Providers of mobility will look for ways to add value, and their ideas will have a profound impact on the future: new materials, components, vehicles and services will be used; there will be new players who will reconfigure the value chain and win over their competitors' customers, thus challenging original equipment manufacturers (OEM) with different products and services. Consumers themselves will be part of the value chain and will become prosumers (producer and consumer). Simultaneously, sustainable mobility will gain strength and bring forward solutions to the systemic challenges and externalities that our societies face.

The automotive industry must rethink its business models and adapt its strategies to a new vision of public and private transportation (on-demand transportation, time-of-use payment and autonomous public transportation are just some alternatives). The strategies of traditional manufacturers —which oscillate between competition and cooperation— are outdated; the automotive sector needs to adapt to an ecosystem whose epicenter will be the intelligent and autonomous car. We are witnessing reorganization in the industry, and one of the characteristics of change is the emergence of strategies of cooperation.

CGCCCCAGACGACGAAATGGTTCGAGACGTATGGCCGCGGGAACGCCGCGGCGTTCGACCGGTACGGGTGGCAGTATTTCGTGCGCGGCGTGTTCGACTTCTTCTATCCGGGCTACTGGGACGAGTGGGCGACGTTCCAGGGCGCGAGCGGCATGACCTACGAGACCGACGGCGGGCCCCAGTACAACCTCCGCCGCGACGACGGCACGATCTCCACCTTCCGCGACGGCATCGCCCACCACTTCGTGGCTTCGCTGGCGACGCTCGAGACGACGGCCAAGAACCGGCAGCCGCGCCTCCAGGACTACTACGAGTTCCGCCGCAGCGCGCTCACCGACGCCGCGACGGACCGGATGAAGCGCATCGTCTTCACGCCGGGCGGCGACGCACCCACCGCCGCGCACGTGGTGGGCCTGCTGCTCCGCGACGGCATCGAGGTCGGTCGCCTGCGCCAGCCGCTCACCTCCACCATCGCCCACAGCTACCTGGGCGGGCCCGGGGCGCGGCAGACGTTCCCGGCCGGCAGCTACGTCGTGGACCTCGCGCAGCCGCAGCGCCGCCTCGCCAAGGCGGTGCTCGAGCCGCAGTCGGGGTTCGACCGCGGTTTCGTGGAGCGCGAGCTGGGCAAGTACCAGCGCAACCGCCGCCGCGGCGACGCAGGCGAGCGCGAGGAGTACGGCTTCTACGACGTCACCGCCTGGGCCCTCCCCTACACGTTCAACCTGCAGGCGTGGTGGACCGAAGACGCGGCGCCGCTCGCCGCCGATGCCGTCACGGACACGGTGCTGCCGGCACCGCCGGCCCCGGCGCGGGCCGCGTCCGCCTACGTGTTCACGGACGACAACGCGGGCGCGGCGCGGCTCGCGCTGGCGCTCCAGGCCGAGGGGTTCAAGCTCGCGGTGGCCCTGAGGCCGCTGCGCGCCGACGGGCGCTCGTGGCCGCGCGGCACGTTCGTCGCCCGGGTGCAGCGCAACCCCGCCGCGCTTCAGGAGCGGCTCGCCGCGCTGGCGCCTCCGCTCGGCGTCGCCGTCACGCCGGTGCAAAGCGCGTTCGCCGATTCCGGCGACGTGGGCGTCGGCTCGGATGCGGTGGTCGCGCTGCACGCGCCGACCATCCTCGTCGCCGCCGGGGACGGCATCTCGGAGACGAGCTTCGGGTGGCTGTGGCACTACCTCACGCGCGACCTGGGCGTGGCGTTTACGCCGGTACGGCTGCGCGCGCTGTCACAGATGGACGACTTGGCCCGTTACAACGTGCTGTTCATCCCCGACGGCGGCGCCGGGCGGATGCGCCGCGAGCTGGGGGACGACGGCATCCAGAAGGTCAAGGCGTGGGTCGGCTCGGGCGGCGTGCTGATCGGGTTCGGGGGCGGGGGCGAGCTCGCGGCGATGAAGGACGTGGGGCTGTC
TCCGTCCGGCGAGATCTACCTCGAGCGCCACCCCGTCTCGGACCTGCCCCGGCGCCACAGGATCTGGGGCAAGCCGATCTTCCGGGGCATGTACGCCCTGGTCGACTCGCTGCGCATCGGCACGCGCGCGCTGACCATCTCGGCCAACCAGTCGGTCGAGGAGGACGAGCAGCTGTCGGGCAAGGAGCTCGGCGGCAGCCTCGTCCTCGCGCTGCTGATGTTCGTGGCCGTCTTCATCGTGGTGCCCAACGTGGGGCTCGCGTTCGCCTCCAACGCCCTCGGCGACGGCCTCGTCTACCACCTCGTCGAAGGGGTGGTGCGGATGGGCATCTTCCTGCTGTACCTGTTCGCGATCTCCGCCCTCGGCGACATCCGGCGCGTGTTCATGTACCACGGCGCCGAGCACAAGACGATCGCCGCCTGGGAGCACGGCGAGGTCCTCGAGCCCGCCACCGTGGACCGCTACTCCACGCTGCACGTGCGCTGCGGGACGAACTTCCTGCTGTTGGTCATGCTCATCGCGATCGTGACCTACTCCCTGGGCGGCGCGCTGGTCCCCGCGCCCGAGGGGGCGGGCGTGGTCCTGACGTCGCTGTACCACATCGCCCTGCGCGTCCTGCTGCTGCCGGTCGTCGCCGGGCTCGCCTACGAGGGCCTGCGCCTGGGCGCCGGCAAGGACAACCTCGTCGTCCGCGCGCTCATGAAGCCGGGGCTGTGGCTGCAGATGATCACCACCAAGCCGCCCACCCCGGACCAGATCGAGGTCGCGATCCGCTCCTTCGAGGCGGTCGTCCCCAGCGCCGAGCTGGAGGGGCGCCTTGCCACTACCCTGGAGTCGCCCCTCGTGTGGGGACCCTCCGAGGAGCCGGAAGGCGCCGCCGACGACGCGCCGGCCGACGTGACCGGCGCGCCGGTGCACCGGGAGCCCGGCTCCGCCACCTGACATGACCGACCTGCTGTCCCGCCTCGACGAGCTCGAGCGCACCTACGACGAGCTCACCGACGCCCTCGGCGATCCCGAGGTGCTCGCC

What role will connectivity and technology companies such as Google and Amazon play in the new paradigm?

Google and Apple are pioneers in the design of driverless cars. But now there are also companies of this type that are financially powerful, such as Amazon and Alibaba. In the new paradigm of electromobility, they will be serious competitors for the automotive industry. They will also play a role in creating and developing users' power of control over mobility. This is a new era in which value creation is due to the relationships between partners in the same innovation ecosystem, but also to partnerships with actors outside the automotive industry. Will this entanglement of companies be profitable for everyone in the long run?

 Connectivity: the key to mobility of the future. 

 

How would you define the classic paradigm of the individual and social relationship with automobiles?

In the classic paradigm, drivers had a specific relationship with their cars. The car projected an image of power, freedom, social mobility and ownership. For a century, the technical fundamentals of the car changed little. Vehicles were mass-produced in the triad nations (United States, Western Europe and Japan) and represented a basic component of social achievement through personal mobility. The automobile was an object of social recognition and value that could be owned. This positive image was accompanied by the idea of pleasure and personal freedom, but that has changed completely due to an awareness of the inconveniences that a car brings (traffic, pollution, noise and environmental damage).

BlaBlaCar, Lyft and Uber are changing the way cars are used. How will the shared economy impact our mobility behavior?